Within my first hour of Forza Horizon 2, I had raced a handful of beautifully detailed circuits, sought out a vintage rally car hidden in a barn, tuned my vehicle with a plethora of tweaks and then used it plough through a vineyard at top speed on my way to showcase it at a community meet. If Forza 5 is the sensible family hatchback, then Forza Horizon 2 is the nippy little sports number that, whilst being a tad inefficient in places, makes this European road trip an absolute joy to traverse.
Game: Forza Horizon 2
Developer: Playground Games
Moving away from the Colorado setting of the first game, Forza Horizon 2 places you in a patch sitting on the borders between France and Italy. The featured fictional Horizon Festival is the backdrop and motivation to all the driving, but you’ll find less of the stereotypical cast that held the original back a little. Instead, you’re lightly prodded in the right direction by a trend set of Festival organisers, and you’ll find friend’s gamertags running up against you in the form of the much deliberated AI ‘Drivatars’.
The lack of narrative both helps and hinders. At times you’ll feel like you want a little more incentive in the way of direction and investment, the same kind that comes with a great story and a hard earned victory to win the day against the odds. However, for the most part you’ll enjoy the freedom and nondescript nature of your place in the Festival far more this time round. That’s because you won’t be plagued by poorly written dialogues from cheesey antagonists looking to goad you before every encounter; instead you’ll just savour the heavy musically influenced vibe and surroundings, which as it happens are really, really pretty.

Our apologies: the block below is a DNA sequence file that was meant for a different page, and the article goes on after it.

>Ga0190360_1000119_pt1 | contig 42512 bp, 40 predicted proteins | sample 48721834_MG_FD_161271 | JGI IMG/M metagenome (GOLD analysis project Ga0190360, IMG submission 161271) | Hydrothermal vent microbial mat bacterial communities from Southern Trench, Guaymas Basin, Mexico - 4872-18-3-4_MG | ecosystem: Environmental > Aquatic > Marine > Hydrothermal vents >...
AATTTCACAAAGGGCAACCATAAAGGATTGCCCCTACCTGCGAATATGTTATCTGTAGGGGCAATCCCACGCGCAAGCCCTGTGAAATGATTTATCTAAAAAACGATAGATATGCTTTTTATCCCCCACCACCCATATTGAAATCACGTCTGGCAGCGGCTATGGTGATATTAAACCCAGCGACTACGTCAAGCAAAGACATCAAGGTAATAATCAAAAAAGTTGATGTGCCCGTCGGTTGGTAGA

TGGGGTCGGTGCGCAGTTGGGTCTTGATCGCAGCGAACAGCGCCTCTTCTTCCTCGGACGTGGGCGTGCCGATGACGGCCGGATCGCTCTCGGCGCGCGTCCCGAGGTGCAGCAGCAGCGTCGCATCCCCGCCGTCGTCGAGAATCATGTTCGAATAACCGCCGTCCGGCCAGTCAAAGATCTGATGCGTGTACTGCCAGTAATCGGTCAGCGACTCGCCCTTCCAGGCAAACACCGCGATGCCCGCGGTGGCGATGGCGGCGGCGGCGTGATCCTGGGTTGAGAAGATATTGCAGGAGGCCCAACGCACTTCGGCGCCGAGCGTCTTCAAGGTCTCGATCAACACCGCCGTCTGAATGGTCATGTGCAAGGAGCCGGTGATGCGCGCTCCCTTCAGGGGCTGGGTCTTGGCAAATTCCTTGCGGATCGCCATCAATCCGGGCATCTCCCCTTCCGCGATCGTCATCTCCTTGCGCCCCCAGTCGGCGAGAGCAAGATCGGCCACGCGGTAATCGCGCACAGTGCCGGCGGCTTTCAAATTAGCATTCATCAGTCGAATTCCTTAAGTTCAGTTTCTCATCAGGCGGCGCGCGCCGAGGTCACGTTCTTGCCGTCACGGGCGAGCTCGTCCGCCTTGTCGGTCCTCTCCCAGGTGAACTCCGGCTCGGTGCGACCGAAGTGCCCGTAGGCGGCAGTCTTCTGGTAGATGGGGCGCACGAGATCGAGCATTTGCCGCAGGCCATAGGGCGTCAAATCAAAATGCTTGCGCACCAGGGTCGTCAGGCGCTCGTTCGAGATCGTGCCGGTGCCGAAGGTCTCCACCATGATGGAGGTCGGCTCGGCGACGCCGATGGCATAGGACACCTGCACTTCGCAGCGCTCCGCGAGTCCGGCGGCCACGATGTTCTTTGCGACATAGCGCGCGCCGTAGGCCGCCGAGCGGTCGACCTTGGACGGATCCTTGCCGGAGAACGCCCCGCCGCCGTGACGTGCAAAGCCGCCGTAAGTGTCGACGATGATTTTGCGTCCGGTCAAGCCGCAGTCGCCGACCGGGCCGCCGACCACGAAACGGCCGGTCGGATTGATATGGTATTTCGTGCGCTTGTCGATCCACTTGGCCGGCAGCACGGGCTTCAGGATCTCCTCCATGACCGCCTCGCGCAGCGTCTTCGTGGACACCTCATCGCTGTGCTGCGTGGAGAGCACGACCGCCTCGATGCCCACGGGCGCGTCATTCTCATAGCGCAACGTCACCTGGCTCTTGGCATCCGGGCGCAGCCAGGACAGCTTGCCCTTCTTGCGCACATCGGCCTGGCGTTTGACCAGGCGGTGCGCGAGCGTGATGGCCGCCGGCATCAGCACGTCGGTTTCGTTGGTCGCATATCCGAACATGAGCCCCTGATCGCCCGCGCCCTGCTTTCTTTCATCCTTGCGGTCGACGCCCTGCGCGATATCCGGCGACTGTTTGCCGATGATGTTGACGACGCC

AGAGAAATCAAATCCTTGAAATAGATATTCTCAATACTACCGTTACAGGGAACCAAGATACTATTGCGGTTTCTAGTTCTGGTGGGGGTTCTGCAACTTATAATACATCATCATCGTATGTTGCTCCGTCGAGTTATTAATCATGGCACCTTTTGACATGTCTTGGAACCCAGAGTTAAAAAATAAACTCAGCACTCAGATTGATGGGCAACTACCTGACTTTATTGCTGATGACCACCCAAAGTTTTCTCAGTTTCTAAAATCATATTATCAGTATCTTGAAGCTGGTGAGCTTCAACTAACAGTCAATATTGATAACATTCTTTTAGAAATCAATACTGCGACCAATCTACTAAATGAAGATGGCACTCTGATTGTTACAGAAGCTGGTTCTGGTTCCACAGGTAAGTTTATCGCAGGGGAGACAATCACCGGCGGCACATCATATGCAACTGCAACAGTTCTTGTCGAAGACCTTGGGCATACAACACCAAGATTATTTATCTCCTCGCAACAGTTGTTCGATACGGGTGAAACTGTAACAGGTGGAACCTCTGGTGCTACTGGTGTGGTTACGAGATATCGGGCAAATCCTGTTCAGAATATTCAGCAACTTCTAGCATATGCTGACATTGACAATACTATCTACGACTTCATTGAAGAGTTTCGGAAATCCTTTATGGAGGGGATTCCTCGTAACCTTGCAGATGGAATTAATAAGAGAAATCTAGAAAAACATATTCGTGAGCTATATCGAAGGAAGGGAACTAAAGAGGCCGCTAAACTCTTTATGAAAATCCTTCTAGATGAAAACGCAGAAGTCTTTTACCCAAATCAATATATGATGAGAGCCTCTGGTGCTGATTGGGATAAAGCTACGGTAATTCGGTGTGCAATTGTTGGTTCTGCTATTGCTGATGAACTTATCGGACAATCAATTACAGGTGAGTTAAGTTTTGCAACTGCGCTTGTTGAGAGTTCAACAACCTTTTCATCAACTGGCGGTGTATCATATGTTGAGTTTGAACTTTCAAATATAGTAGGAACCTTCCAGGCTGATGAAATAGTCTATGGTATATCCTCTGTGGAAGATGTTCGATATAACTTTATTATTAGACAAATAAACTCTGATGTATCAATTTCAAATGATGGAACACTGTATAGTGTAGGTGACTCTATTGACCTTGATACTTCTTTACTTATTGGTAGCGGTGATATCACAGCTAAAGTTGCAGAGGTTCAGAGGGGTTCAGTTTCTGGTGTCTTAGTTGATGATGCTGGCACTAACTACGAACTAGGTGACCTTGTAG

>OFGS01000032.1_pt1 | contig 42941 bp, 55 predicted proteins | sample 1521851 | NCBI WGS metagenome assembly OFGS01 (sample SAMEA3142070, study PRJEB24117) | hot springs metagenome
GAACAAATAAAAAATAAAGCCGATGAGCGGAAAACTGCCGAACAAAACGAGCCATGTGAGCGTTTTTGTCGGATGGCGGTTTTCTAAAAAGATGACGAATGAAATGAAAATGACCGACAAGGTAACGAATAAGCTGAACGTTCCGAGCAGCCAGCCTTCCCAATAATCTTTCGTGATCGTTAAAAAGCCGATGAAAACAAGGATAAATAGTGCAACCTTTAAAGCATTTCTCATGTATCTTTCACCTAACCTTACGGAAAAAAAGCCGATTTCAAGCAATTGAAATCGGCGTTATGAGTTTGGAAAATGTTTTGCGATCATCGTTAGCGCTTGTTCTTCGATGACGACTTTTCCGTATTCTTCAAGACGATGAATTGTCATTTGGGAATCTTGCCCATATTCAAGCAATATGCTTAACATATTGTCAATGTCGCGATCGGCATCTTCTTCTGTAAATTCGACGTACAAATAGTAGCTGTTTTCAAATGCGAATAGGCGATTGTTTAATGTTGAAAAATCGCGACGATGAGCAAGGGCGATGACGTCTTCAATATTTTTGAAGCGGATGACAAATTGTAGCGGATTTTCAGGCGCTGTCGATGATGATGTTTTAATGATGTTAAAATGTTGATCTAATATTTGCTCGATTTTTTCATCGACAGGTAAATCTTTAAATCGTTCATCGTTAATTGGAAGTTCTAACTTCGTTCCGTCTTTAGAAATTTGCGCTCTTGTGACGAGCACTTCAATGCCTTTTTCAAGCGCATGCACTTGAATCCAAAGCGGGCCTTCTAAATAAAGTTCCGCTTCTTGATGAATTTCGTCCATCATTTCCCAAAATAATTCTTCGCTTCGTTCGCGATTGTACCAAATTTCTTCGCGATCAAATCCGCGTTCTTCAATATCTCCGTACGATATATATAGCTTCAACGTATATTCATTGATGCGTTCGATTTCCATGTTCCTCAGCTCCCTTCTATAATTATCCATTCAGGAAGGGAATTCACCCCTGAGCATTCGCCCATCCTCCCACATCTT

You won’t be able to enjoy the 60fps of Forza 5, but the 30fps lock is far from negating. Infact, asides from some noticeably pixelated shadows the visuals are gorgeous throughout. Especially when tackling the coastal winding roads of southeastern Europe that manage to feel like a great Top Gear challenge with the added glee of euphoric festival atmosphere buzzing and weaving all around you – the location is paramount for this type of game and Playground Games have hit it on the head. Also, for the first time in a Forza title there’s a dynamic weather system to compliment the day/night changes, too. Cruising those cliffside roads during a sunset or busting through dirt roads during a stormy night setting really takes the experience to another level that’ll have you drooling over the in game photo mode for long periods of time.
Horizon 2’s gameplay hasn’t ventured too far from the formula it created in the first game. Settings and car assists are tailored for the casual gamer, but if you’re like me and enjoy a more authentic driving experience then options to switch off automatic gearing, traction control and the likes are easily changed in the menus. Doing so is very much a matter of preference, but you’ll reap better rewards for tackling the harder settings. Then there’s the popularity mechanic that makes a welcome return in the form of the ‘skill system’ and rewards for near misses, drafting, drifting – essentially driving with a little more pizzazz than normal. Perks, however, are something completely new for the series and act as an RPG-like leveling grid, offering boosts to points earned and other driving orientated unlocks.